Bangladesh on Tuesday sought the World Trade Organization’s support for meeting trade-related challenges it may face after coming out of the Least Developed Country category in line with the UN General Assembly resolution of 2004. Making his intervention at the two-day WTO Ministerial Meeting of Developing Countries here, Commerce Minister Tipu Munshi the WTO needs to address the challenges Bangladesh would face in post-graduation LDC phase in line with the General Assembly resolution 59/209 adopted in 2004.
He also stressed that any decision, provision and agreement negotiated within the WTO must be directed towards increasing trading opportunity for developing countries and LDCs, according to a statement issued by the Bangladesh High Commission here. Munshi said it was important that the decision-making process in the WTO should be open, transparent and inclusive.
He emphasized the issue of the filling up the vacancies at the Appellate Body of the WTO should be resolved for making it functional without any further delay.
The Commerce Minister highlighted the ‘phenomenal’ economic growth Bangladesh has achieved under the leadership of Prime Minister Sheikh Hasina and the graduation of Bangladesh from LDC categories to middle income countries.
Munshi's views found endorsement in the Joint Declaration issued after the ministerial meeting which said the process of WTO reform must keep development at its core, promote inclusive growth, and fully take into account the specific challenges of graduating LDCs. “The way forward must be decided through a process that is open, transparent and inclusive,” the Declaration said. It said WTO notification obligations must consider the capacity constraints and implementation related challenges faced by many developing countries and LDCs and “a more cooperative and gradual approach is the best way in dealing with the issue of transparency where many developing countries struggle to comply with their notification obligations.”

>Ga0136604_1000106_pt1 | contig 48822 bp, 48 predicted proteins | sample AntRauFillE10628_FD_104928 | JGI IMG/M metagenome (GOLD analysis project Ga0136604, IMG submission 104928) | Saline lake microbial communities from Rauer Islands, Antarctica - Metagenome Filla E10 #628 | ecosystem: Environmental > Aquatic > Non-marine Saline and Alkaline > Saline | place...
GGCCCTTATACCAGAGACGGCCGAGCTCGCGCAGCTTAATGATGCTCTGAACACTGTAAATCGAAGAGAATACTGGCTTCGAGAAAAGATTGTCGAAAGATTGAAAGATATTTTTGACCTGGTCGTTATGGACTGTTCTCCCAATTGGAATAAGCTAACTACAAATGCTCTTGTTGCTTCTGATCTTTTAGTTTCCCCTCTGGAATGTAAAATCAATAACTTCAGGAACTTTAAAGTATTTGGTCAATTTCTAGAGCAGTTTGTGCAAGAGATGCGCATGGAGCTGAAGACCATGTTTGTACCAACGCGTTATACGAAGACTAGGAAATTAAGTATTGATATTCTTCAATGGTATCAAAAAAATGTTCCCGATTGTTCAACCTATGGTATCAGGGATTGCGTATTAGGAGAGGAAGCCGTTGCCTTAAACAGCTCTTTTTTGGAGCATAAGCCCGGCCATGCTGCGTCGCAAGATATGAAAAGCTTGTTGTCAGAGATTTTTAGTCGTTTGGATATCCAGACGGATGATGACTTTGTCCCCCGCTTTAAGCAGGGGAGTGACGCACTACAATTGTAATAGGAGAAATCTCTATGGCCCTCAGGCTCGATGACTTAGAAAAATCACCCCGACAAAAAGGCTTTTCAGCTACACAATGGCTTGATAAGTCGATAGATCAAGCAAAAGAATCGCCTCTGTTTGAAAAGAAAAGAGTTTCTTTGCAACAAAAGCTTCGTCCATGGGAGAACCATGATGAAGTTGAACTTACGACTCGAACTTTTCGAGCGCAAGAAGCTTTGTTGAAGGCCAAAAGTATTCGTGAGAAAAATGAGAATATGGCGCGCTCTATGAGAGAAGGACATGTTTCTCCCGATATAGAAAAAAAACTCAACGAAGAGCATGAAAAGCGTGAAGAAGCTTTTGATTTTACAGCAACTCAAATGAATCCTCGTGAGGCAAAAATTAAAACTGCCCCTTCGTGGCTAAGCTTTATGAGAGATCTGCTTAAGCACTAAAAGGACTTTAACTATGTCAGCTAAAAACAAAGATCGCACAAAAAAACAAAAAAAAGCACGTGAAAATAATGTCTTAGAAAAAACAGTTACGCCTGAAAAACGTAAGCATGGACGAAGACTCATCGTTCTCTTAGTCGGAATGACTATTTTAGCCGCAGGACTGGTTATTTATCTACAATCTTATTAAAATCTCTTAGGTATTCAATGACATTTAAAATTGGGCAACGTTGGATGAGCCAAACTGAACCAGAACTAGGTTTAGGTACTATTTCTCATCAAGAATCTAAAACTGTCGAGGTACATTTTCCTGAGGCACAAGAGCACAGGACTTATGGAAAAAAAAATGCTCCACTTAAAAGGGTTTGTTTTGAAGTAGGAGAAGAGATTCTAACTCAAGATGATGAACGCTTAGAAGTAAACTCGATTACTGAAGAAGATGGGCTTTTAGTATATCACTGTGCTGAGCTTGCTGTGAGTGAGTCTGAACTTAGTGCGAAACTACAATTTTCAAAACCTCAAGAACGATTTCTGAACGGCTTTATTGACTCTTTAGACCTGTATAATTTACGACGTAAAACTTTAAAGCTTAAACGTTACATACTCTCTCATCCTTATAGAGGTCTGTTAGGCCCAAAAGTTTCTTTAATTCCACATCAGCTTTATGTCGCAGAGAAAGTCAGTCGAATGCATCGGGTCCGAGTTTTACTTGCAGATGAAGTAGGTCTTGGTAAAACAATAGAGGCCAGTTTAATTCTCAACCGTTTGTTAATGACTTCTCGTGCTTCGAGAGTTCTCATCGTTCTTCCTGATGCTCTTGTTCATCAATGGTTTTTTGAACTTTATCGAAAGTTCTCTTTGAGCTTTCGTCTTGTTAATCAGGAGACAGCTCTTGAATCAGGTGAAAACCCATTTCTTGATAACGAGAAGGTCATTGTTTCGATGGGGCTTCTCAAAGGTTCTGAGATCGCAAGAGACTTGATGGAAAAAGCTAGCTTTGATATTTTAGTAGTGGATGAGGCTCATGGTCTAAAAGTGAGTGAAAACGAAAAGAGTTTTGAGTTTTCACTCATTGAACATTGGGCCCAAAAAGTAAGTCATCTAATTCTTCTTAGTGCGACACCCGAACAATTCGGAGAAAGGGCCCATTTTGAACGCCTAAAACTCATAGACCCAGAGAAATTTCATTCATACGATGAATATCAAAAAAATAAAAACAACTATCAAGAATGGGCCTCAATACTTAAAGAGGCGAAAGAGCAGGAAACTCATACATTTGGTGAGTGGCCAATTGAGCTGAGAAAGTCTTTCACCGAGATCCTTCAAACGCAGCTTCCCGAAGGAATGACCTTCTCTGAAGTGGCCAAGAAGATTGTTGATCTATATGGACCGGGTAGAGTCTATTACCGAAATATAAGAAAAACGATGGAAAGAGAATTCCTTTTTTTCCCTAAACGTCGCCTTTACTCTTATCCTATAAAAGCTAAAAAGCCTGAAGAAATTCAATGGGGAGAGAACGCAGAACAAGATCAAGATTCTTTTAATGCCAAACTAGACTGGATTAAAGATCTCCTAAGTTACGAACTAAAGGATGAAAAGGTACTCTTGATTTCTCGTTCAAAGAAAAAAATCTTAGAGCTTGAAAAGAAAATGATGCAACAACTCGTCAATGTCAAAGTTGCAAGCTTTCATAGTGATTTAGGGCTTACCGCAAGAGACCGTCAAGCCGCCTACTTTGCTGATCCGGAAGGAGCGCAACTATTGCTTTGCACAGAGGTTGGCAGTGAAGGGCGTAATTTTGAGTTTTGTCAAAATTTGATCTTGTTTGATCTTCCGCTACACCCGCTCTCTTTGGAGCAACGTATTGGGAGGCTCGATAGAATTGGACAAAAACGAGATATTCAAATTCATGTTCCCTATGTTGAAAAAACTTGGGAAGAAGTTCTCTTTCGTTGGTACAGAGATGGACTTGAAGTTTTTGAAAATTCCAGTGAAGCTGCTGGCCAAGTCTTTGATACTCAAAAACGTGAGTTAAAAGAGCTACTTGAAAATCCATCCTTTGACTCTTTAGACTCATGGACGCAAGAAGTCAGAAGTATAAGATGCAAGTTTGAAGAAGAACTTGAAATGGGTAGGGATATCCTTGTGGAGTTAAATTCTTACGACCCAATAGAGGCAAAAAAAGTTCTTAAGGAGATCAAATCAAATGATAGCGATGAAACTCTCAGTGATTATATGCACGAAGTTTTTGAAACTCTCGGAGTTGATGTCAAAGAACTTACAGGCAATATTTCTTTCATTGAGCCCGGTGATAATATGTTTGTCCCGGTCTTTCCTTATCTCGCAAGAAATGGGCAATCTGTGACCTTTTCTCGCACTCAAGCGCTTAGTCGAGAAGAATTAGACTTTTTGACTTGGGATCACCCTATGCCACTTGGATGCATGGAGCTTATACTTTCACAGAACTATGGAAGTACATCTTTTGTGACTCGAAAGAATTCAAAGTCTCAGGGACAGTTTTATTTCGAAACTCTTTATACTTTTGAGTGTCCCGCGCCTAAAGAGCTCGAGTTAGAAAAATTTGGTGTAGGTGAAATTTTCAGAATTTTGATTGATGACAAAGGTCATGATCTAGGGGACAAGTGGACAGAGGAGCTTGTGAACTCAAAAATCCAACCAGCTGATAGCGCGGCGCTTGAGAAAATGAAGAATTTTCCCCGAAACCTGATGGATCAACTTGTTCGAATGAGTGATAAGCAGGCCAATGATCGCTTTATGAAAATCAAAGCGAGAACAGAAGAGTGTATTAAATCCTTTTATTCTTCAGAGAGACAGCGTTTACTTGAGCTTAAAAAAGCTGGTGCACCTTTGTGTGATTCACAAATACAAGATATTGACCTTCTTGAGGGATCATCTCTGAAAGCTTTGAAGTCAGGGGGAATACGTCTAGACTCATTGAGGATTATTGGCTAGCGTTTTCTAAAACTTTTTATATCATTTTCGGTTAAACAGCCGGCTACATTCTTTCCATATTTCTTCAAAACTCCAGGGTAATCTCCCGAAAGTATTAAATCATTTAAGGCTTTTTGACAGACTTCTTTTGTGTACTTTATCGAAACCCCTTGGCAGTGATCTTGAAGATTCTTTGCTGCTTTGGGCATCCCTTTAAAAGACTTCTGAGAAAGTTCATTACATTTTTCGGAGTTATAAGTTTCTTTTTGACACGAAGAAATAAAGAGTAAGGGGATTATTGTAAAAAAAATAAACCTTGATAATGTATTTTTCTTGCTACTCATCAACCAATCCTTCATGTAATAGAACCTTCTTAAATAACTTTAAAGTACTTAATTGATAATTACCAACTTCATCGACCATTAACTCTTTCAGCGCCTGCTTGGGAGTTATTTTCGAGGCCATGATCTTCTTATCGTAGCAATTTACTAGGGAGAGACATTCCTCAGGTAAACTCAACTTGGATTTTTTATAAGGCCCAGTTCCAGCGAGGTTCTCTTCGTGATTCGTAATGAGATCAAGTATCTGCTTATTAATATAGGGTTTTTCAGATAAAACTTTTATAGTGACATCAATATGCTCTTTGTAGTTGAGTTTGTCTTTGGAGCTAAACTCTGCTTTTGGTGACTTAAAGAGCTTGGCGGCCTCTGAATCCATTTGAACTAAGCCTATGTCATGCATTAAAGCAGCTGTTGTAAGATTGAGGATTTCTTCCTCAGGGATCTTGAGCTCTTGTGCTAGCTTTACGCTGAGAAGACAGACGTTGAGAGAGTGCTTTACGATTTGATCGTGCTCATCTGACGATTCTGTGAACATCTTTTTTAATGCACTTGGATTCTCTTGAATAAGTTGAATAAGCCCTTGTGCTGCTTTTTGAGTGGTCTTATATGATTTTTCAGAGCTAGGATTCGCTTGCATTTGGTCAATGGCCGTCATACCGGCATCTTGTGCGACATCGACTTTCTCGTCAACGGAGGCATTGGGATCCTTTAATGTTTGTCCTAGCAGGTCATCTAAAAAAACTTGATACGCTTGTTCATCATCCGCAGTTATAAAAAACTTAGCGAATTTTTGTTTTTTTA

The Declaration re-affirmed that the dispute settlement system of the WTO “is a central element in providing security and predictability to the multilateral trading system and has proved to be more effective and reliable as compared to its predecessor GATT.” Noting with concern that WTO member-countries have failed to arrive at a consensus in the selection process to fill vacancies in the Appellate Body, the Declaration said the “ongoing impasse” on the issue “has weakened the dispute settlement system and threatens to completely paralyze it by December this year.”
“We, therefore, urge all WTO Members to engage constructively to address this challenge without any delay in filling the vacancies in the Appellate Body while continuing discussions on other issues relating to the functioning of the dispute settlement mechanism,” according to the Declaration. The Declaration said the Special and Differential Treatment (S&DT) is one of the main defining features of the multilateral trading system and is essential to integrating developing countries into global trade.
The S&DT provisions, which have been challenged by the US, allow developing countries longer time period to implement agreements and commitments, measures to increase trade opportunities, provisions to protect their trade interests and support to build capacity to handle disputes and implement technical standards.
The Joint Declaration in New Delhi said Special and Differential Treatment provisions are rights of developing countries that must be preserved and strengthened in both current and future WTO agreements, with priority attention to outstanding LDC issues. It stressed the importance of technical assistance and capacity-building provided to developing countries and in particular LDCs, including through the Enhanced Integrated Framework, aid for trade and other tools and wanted it to continue.
WTO Director General Roberto Azevedo, speaking at a dinner hosted by Indian Commerce Minister Suresh Prabhu on Monday night, said the Special and Differential Treatment mechanism must be innovative in order to address the impasse. “If left unaddressed, it may go either way,” he said adding “the ideal way is to have a bench mark because the differentiation is already happening and is essential for small developing countries.”
The WTO DG said the best way forward is to have a trade-facilitation-agreement-type model where countries may set their own benchmarks. Azevedo said the New Delhi Meeting took place at a time when trade tensions show no signs of abating and protectionist tendencies are on the rise which makes it very essential to collectively debate and discuss the way forward in a multilateral framework.
He said talk about destroying the existing WTO system is not the correct way and may not have the desired outcome. Azevedo said the WTO dispute settlement system is in a “deep crisis and all countries have to look for a resolution as business as usual approach is not an option anymore.” Azevedo said plurilaterals should not be seen as a division between developed and developing countries as they contain members from both sides. In the inaugural session of the ministerial meeting, today, Prabhu said there are 7.3 billion people living in developing countries and they should not be deprived of the benefits of growth and WTO is an institution which addresses concerns of development and growth of countries through trade and not aid.